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The Pursuit of Artificial Intelligence and the Ethical Frameworks it Demands

By Michelle Archuleta, PhD

The field of Artificial Intelligence is rapidly evolving and full of bold innovations.

AI has already been used to advance the treatment of diseases that were previously untreatable.

It has been used to improve humanitarian aid, helping reach more people and freeing up human capacity to focus on strategic, high-priority work.

And it’s been leveraged by local, state, and federal municipalities to improve emergency and disaster response and tackle issues such as climate change and pollution.

AI is disrupting every industry and could be an immense help in making people’s lives better — improving things like the quality of healthcare and government services, enhancing decision-making, and even making communities and infrastructure more resilient.

As AI continues to revolutionize products and services, it’s important to consider the impact on society and the development of ethical AI frameworks to help inform policy and regulation and respond to cultural expectations around AI.

“Perhaps we should all stop for a moment and focus our thinking on not only making AI more capable and successful but maximizing its societal benefit.”

— Stephen Hawking

The Pursuit of AI

Why the pursuit of AI? Because AI enables us to solve so many challenges that were once out of reach.

Along with the benefits of AI, however, there’s also a significant amount of distrust. In 2017, Stephen Hawking famously said:

He went on to urge creators of AI to “employ best practice and effective management” and focus on how to “maximize its societal benefit”.

As AI is developed further, there needs to be a greater conversation about how we build ethical AI so that it will benefit society as a whole, and I’d like to spend some time describing how we might respond to Stephen Hawking’s call to employ best practices.

Two Paths for AI

The way I see it, we are faced with a tale of two roads. One path is focused on the speed of development and race to Artificial Generalized Intelligence (AGI); this is the pursuit of creating technology that mirrors human intelligence and thinking. The other, less traveled path, is focused on building ethical AI frameworks and progressing best practices, which have been largely left behind in the quest for more sophisticated models.

Let’s start with definitions of a few types of AI and basic technical understandings.

Narrow AI is defined as an AI in which technology outperforms humans in some very narrowly defined tasks. Narrow AI, also known as , focuses on a single subset of cognitive abilities (e.g., natural language processing tools like mobile phone assistants).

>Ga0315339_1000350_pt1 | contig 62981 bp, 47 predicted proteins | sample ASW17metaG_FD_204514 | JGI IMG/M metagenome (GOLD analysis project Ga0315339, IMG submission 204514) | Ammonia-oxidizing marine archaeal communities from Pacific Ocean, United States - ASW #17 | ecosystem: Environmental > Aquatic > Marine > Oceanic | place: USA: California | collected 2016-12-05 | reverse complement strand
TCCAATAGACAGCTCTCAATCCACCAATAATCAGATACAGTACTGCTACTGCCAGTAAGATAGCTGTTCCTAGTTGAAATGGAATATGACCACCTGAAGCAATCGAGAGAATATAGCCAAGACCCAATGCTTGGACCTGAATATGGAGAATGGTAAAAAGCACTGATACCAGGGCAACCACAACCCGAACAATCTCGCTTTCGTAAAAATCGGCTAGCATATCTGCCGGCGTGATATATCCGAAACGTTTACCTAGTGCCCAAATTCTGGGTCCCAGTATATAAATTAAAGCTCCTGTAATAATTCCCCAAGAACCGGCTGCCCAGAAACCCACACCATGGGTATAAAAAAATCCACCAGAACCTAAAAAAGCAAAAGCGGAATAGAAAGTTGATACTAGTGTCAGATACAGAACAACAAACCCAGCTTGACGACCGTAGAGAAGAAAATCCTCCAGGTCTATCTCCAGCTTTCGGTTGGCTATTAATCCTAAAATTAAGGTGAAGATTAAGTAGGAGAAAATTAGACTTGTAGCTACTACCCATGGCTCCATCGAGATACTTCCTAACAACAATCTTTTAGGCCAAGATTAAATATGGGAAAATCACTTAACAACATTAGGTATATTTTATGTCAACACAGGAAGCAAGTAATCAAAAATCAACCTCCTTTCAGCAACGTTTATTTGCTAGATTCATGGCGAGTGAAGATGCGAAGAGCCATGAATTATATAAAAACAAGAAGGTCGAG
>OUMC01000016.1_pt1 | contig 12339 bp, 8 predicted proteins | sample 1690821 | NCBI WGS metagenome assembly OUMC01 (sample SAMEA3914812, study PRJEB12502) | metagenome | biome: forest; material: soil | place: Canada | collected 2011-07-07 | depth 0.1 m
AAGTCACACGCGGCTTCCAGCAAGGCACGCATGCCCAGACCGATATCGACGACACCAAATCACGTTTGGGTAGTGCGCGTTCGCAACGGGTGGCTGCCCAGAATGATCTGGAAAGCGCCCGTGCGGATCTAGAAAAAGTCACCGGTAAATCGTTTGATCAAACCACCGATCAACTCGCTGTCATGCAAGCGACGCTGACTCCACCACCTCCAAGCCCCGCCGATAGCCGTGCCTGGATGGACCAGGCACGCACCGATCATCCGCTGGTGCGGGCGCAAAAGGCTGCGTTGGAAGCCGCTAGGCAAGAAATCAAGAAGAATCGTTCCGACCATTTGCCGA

Artificial General Intelligence (AGI) is defined as an AI capable of applying knowledge and skills in different contexts. It more closely resembles human intelligence by providing opportunities for autonomous learning and problem solving. We have not accomplished AGI to date, but with recent advancements, some AI researchers, like Blake Yan, say that “large-scale pre-trained models are one of our best shortcuts to artificial general intelligence.”

Rapid Progress in Artificial Intelligence

AI/ML models rely on training models of thousands, or even a million, labeled examples to create models that perform well on unseen datasets. This is retrospective learning and very different from the way humans learn.

It was then discovered that layers of neural network architectures capture core knowledge and abstractions. The weights of these lower hidden layers can be frozen to capture core knowledge and extracted features and then transferred to other neural networks. The final neural network will then have the frozen weights of the lower hidden layers and be fine-tuned on context specific information.

An example of transfer learning in natural language processing (NLP) is training a neural network on general linguistic data, freezing the weights of the shallower layers of the neural network that capture syntactic relationships, and then transferring those weights of the shallower layers to a neural net that is fine-tuned on, say, electronic health records for health care applications. Transfer learning falls under narrow AI.

The idea of leveraging skills in different contexts — or the ability of a model to solve a task despite not being trained on examples of that specific task — is called zero shot learning.

Massively trained deep neural networks — like the language generator GPT-3, or the largest neural network ever created Wu Dao 2.0 — do not require fine tuning, even on a very small amount of training data. These models are performing zero shot learning, in which the algorithm can learn a new concept without receiving any specific examples beforehand. This is getting closer to AGI and begins to look more like human learning.